West Coast Mayor 'disappointed' at Government's move to block new hydro scheme

A kayaker in white water.
A kayaker on the river. Photo credit: Supplied/ David Parker

West Coast Mayor Tony Kokshoorn is upset Environment Minister David Parker dismissed plans to build a new hydropower scheme on the Waitaha River.

Parker announced he was rejecting the scheme on Wednesday, years after public hearings took place on the project.

Kokshoorn said the decision is unfortunate, especially considering the scheme would have generated renewable energy.

"This is renewable energy. Westpower has worked on this for donkey's years, they've made many concessions for kayakers."

On top of that, the river is barely used by humans.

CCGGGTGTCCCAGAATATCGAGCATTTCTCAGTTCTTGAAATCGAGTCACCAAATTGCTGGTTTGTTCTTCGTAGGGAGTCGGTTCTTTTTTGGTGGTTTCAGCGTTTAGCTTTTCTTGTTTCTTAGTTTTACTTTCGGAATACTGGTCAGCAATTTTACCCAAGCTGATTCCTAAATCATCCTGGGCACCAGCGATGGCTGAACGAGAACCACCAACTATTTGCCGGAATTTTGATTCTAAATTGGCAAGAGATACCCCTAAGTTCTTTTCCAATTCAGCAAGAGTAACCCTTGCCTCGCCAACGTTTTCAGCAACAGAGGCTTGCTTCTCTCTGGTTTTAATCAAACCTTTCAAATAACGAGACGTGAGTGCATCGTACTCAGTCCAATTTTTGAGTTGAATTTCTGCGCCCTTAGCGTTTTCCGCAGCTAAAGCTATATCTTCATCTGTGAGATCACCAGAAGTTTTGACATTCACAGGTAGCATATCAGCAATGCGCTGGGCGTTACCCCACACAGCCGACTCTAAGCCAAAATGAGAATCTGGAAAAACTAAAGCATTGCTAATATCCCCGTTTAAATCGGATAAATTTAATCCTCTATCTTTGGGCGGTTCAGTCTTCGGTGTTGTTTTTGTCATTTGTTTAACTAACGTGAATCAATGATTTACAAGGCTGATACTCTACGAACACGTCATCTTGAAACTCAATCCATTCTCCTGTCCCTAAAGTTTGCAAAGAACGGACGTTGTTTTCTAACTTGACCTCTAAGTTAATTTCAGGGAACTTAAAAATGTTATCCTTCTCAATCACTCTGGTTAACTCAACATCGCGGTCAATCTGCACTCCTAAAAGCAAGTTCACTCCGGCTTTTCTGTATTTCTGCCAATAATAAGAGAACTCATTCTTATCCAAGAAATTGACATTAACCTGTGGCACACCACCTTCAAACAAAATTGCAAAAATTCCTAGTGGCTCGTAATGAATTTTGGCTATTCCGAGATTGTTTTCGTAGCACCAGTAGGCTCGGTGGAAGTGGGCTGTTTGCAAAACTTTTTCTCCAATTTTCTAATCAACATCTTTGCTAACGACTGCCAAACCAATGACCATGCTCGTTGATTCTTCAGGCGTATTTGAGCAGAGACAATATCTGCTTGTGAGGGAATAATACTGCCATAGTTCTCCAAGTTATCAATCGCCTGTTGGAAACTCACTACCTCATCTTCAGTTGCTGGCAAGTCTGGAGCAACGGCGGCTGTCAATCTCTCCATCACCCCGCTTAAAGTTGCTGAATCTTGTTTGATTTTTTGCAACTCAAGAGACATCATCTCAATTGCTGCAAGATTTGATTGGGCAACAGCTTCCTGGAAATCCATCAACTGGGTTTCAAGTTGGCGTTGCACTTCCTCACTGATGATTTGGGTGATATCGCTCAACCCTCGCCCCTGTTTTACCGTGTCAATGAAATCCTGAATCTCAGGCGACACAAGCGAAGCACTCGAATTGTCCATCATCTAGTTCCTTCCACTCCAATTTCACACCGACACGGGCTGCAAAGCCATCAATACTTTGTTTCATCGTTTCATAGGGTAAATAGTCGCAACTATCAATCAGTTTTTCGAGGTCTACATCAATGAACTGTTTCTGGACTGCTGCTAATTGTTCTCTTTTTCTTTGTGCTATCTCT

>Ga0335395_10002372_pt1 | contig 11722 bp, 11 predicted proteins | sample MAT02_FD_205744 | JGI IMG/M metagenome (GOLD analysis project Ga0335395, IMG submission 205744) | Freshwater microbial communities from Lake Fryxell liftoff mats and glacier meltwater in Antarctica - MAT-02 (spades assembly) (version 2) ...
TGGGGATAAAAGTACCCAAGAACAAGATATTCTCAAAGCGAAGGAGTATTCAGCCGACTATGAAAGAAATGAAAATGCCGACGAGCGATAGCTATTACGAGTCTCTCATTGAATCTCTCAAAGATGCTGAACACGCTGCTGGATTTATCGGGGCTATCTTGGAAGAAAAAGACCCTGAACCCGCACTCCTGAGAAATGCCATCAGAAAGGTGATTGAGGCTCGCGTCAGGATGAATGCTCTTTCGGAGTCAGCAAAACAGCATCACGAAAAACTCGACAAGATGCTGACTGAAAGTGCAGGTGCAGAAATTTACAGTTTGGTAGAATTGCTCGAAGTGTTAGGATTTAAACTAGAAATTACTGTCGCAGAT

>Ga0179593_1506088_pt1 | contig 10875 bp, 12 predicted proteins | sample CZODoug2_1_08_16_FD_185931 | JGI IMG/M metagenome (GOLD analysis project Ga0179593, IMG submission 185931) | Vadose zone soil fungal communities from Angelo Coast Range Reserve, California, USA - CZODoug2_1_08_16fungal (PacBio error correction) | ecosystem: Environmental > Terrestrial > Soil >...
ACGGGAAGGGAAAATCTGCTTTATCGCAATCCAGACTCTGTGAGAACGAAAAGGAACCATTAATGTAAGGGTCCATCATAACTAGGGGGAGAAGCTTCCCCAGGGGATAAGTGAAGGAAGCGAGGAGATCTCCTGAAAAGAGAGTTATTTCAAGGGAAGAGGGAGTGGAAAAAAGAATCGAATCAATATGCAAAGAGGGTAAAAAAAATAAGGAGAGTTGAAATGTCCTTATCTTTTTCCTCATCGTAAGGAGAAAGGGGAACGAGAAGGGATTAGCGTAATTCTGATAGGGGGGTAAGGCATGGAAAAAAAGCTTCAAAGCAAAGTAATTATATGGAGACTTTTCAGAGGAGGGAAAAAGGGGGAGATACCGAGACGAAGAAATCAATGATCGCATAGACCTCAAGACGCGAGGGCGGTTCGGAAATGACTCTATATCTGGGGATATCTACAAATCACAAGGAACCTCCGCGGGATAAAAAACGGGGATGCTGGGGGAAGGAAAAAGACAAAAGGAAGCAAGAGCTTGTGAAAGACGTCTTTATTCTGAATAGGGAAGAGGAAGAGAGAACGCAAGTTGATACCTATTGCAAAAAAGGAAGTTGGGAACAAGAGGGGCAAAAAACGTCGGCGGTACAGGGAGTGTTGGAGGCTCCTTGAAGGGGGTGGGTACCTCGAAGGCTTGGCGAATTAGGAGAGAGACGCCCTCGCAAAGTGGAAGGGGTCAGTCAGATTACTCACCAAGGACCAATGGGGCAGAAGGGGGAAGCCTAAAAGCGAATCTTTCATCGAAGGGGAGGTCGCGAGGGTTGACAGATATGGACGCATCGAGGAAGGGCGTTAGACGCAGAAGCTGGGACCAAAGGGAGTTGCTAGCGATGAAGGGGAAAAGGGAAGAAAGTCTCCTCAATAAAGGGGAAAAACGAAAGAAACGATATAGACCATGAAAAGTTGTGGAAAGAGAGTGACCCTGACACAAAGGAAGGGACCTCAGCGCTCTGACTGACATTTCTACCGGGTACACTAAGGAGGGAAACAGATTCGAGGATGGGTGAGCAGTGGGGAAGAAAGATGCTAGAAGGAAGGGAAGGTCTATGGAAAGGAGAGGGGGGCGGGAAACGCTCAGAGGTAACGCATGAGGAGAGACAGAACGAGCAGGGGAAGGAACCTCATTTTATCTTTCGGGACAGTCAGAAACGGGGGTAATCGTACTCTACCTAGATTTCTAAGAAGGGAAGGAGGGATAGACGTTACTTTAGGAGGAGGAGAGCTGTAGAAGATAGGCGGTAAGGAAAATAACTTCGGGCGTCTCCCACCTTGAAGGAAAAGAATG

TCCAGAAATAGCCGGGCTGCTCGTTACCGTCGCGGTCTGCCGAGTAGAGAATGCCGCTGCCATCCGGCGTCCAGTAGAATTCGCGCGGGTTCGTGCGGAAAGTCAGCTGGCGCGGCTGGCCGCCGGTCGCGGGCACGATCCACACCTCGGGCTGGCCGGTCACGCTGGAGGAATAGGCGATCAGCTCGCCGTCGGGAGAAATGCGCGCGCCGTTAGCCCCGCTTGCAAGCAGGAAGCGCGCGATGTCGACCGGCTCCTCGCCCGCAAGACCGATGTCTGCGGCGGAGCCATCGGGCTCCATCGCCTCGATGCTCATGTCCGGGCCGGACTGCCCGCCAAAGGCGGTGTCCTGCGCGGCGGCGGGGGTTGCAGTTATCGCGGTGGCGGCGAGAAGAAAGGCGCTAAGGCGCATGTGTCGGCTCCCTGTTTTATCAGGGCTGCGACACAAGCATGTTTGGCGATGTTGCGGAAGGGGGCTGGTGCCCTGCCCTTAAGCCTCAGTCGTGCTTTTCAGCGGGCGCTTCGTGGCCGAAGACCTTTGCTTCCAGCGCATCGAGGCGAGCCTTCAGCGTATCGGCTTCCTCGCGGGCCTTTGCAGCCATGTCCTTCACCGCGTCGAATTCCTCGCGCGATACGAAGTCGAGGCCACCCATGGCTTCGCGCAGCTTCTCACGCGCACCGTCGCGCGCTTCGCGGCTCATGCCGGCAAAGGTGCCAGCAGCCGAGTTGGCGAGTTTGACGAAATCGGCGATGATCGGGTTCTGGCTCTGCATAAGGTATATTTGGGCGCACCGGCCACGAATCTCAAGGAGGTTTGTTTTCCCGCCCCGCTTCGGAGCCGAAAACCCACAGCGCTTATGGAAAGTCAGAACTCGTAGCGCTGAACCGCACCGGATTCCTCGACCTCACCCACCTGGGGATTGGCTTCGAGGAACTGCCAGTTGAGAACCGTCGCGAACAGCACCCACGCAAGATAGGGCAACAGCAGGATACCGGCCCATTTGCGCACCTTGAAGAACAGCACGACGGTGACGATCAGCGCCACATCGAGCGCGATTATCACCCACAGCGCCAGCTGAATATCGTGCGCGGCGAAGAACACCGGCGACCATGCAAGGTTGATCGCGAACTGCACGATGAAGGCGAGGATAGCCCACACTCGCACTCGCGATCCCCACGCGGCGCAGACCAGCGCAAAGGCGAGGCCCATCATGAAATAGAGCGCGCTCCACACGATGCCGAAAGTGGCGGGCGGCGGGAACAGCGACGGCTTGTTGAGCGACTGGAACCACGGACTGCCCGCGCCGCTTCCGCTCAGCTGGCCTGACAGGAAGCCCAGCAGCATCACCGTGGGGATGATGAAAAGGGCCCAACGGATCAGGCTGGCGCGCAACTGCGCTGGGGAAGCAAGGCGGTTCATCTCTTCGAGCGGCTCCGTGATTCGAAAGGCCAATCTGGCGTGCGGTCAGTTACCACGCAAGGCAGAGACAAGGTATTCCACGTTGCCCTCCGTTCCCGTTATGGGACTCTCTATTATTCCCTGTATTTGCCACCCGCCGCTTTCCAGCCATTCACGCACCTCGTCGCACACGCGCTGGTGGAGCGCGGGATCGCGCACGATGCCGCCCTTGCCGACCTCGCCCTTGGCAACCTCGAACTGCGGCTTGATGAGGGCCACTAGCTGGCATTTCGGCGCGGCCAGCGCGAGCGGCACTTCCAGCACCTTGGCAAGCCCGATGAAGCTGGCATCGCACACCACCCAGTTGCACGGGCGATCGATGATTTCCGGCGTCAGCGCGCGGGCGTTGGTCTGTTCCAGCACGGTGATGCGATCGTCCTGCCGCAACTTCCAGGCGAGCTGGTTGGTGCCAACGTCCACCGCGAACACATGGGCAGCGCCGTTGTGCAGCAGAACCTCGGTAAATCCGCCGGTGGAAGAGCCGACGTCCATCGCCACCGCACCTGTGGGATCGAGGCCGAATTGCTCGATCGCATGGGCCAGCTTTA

"This is only a very small portion of the West Coast, it is in an isolated area and it is renewable energy."

Kokshoorn said he believed the Green Party was involved in the decision and the fact the project isn't going forward could harm the West Coast.

Parker said in a statement the area was largely untouched by humans and deserved protection.

"The area is largely unmodified by humans. It is near to pristine and yet is accessible for recreation," Parker said in a statement.

"The area is valued for its natural beauty and wilderness qualities for recreation. The proposal would have significantly undermined the area's intrinsic values which people experience when they tramp and kayak there.

"I considered expert advice and submitters' views and concluded that the adverse effects of the activity could not be adequately or reasonably mitigated.

Parker told Stuff by law he could not take economic impact into consideration. He admitted there could have been some economic advantages but it would not have changed the price of power.